Sample – Evaluate the credibility of the author's argument in terms of

Sample – Evaluate the credibility of the author’s argument in terms of the evidence.
Evaluate Rep. Linda Sanchez’s Argument
argument and
Sum up my
In her persuasive essay, “Protecting Victims, Preserving Freedoms,” Rep. Linda
Sanchez argues that we should criminalize cyberbullying by passing the Megan Meier
Cyberbullying Prevention Act. This bill, which Sanchez introduced to Congress, would
punish cyberbullies by imprisoning or fining them. In order to address internet users
and those who are concerned about freedom of speech on the internet, Sanchez
claims that Congress has no interest in censoring speech. In other words, she assures
us that our freedom of speech won’t be affected because the First Amendment
protects us. She points out that slander and libel laws already exist to limit the ability of
people to lie about someone in a way that harms them. Sanchez’s argument is
somewhat weakened by her dependence on rhetorical questions, the superficial use of
a case study, and a flawed analogy.
Sanchez uses rhetorical questions to force the reader to ask themselves ethical
questions – is it right or wrong to ignore children who are being bullied? Her questions
point out that there really isn’t a difference between bullying on the street and bullying
online. We should not ignore either case. This attempt to tug at readers’ heartstrings is
somewhat convincing because it causes us to consider the moral and ethical issue of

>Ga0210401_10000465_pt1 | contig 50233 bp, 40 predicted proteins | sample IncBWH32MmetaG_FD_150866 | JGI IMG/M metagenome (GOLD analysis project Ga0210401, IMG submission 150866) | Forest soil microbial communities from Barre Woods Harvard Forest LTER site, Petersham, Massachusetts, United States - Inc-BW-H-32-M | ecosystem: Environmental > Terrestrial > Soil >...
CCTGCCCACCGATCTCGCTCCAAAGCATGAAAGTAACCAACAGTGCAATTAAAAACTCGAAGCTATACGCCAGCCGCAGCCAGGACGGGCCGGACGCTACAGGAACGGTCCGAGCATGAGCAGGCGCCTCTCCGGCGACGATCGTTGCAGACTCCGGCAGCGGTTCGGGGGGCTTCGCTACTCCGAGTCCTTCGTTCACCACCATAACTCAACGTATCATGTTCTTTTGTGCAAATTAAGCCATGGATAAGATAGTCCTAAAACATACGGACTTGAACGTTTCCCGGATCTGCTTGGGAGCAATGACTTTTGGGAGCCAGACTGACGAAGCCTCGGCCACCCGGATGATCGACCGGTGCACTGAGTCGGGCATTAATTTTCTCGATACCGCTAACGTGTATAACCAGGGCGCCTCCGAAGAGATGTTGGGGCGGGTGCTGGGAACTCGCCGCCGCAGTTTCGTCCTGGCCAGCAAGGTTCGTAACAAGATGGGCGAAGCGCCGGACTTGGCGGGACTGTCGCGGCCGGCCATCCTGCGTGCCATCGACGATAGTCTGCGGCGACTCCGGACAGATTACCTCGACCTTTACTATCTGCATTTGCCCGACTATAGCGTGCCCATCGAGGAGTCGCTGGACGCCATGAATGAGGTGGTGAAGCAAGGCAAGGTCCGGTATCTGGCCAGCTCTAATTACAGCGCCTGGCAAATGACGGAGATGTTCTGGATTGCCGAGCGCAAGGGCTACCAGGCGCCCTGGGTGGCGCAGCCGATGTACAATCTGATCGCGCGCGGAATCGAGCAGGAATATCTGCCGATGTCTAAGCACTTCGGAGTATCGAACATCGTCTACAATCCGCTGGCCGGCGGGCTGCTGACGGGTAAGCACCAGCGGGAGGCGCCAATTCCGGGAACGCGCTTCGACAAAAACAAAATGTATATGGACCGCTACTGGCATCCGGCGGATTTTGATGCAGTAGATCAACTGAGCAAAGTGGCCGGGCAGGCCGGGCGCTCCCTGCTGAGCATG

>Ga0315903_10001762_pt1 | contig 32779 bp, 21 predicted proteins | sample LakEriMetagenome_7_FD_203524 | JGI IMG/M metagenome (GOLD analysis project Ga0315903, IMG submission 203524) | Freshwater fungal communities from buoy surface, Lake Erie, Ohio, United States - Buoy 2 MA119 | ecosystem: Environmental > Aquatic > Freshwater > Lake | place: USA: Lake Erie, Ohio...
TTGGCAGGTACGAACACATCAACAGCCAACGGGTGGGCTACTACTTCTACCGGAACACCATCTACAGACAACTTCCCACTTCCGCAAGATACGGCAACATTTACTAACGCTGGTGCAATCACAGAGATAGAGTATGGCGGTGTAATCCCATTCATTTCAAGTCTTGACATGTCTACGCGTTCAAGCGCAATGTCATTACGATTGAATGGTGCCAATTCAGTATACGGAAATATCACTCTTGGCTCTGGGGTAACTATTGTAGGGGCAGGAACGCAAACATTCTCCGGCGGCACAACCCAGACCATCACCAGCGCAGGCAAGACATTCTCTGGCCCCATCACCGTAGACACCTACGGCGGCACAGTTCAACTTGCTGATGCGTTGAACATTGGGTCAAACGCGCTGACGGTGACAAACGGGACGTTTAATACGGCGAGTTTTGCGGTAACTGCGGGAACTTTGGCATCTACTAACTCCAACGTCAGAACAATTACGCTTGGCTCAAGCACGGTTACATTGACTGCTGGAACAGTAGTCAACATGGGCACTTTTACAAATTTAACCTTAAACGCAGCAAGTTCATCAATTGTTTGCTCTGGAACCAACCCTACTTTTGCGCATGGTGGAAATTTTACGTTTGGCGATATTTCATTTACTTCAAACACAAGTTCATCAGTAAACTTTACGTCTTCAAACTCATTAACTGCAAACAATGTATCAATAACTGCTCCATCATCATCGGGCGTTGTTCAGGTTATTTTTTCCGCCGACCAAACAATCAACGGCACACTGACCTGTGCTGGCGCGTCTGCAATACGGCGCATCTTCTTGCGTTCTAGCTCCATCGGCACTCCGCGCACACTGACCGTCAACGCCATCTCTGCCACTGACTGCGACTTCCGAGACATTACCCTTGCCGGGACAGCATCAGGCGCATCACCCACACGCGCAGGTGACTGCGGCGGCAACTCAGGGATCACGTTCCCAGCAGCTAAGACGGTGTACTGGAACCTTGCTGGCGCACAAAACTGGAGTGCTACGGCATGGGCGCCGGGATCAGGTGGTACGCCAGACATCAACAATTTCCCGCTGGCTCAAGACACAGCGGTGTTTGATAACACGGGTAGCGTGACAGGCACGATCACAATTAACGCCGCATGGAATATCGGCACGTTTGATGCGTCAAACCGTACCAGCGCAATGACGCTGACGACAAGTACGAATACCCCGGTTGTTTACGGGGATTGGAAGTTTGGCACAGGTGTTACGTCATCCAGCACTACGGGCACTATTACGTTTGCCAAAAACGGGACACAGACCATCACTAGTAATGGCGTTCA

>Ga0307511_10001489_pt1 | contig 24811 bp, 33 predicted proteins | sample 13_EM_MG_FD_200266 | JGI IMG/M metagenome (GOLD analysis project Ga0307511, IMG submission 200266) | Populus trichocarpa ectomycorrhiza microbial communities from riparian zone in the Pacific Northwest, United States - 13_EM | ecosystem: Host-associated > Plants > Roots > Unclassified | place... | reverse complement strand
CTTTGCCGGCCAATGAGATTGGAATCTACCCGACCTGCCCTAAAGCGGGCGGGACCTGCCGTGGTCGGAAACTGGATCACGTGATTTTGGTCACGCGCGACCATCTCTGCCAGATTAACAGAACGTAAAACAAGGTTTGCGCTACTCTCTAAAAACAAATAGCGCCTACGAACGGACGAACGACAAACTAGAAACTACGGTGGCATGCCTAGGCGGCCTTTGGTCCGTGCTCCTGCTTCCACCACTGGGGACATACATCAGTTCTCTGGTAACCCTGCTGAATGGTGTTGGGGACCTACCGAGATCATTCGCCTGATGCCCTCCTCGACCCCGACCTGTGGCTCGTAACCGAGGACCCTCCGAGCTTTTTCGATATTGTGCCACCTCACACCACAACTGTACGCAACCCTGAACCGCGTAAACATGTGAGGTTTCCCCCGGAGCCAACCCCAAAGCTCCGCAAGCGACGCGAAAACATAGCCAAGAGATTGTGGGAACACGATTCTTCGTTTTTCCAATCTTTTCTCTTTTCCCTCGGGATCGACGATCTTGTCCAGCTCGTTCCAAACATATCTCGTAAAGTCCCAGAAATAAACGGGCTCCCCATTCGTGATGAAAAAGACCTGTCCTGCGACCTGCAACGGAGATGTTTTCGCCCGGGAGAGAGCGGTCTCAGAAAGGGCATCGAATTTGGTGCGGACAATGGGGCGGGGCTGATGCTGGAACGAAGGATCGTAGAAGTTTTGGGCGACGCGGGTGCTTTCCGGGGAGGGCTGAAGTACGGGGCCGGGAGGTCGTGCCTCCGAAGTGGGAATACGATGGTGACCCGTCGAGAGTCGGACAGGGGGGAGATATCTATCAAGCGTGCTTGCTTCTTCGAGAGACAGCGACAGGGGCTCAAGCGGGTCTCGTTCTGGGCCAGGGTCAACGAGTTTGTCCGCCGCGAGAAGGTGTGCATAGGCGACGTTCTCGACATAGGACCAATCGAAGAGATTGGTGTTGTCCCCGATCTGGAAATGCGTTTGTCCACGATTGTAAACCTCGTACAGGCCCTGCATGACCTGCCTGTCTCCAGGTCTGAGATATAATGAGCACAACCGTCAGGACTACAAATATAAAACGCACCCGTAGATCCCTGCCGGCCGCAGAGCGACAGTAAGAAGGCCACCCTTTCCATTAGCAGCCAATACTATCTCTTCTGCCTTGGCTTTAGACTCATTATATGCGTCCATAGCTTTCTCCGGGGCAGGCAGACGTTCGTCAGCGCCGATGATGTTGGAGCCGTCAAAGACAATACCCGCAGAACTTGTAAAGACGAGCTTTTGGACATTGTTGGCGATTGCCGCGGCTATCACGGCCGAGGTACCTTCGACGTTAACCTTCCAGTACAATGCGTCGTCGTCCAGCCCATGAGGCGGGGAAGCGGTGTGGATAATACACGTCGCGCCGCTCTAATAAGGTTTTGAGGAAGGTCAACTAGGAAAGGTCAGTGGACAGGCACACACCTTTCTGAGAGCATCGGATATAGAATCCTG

bullying. Of course no one wants to ignore a child that is being bullied in person or
online. Yet this emotional appeal can be considered a cheap method of convincing
people because it lacks substance.
In addition, Sanchez’s reference to a case study by the US Secret Service also lacks
substance. Sanchez relies on the credibility of this government agency to make a
logical appeal linking bullying to school violence. The effect is more emotional,
however, causing audiences to fear that online bullying could cause a school
massacre like that of Columbine. The logical impact is stifled, however, because
Sanchez fails to explain the details of the study and how the Columbine massacre
could be linked to online bullying.
Furthermore, Sanchez uses an analogy by comparing when someone yells “fire” in a
crowded theater to someone who bullies others on the internet. There are legal
consequences for yelling “fire,” but there are no consequences for cyberbullying.
Sanchez’s analogy – which compares the fact that yelling “fire” in a theater has
consequences, while saying something harmful online does not – is a somewhat
strong logical appeal. Yelling “fire” could cause a stampede that hurts people, and
saying something cruel online could hurt someone’s self esteem. However, the
comparison is somewhat flawed, because people can ignore mean messages online.
It’s more difficult to ignore a potentially dangerous threat in a public setting.
At first glance, it is easy for audiences to succumb to Rep. Sanchez’s attempts to
strike fear in our hearts. We are all aware of the problems with online bullying.
However, Sanchez’s dependence on emotional appeals does little to sway those who
are concerned about our free speech rights. Her argument lacks strong empirical
evidence to convince us that enacting laws to prevent online bullying outweighs our
First Amendment rights.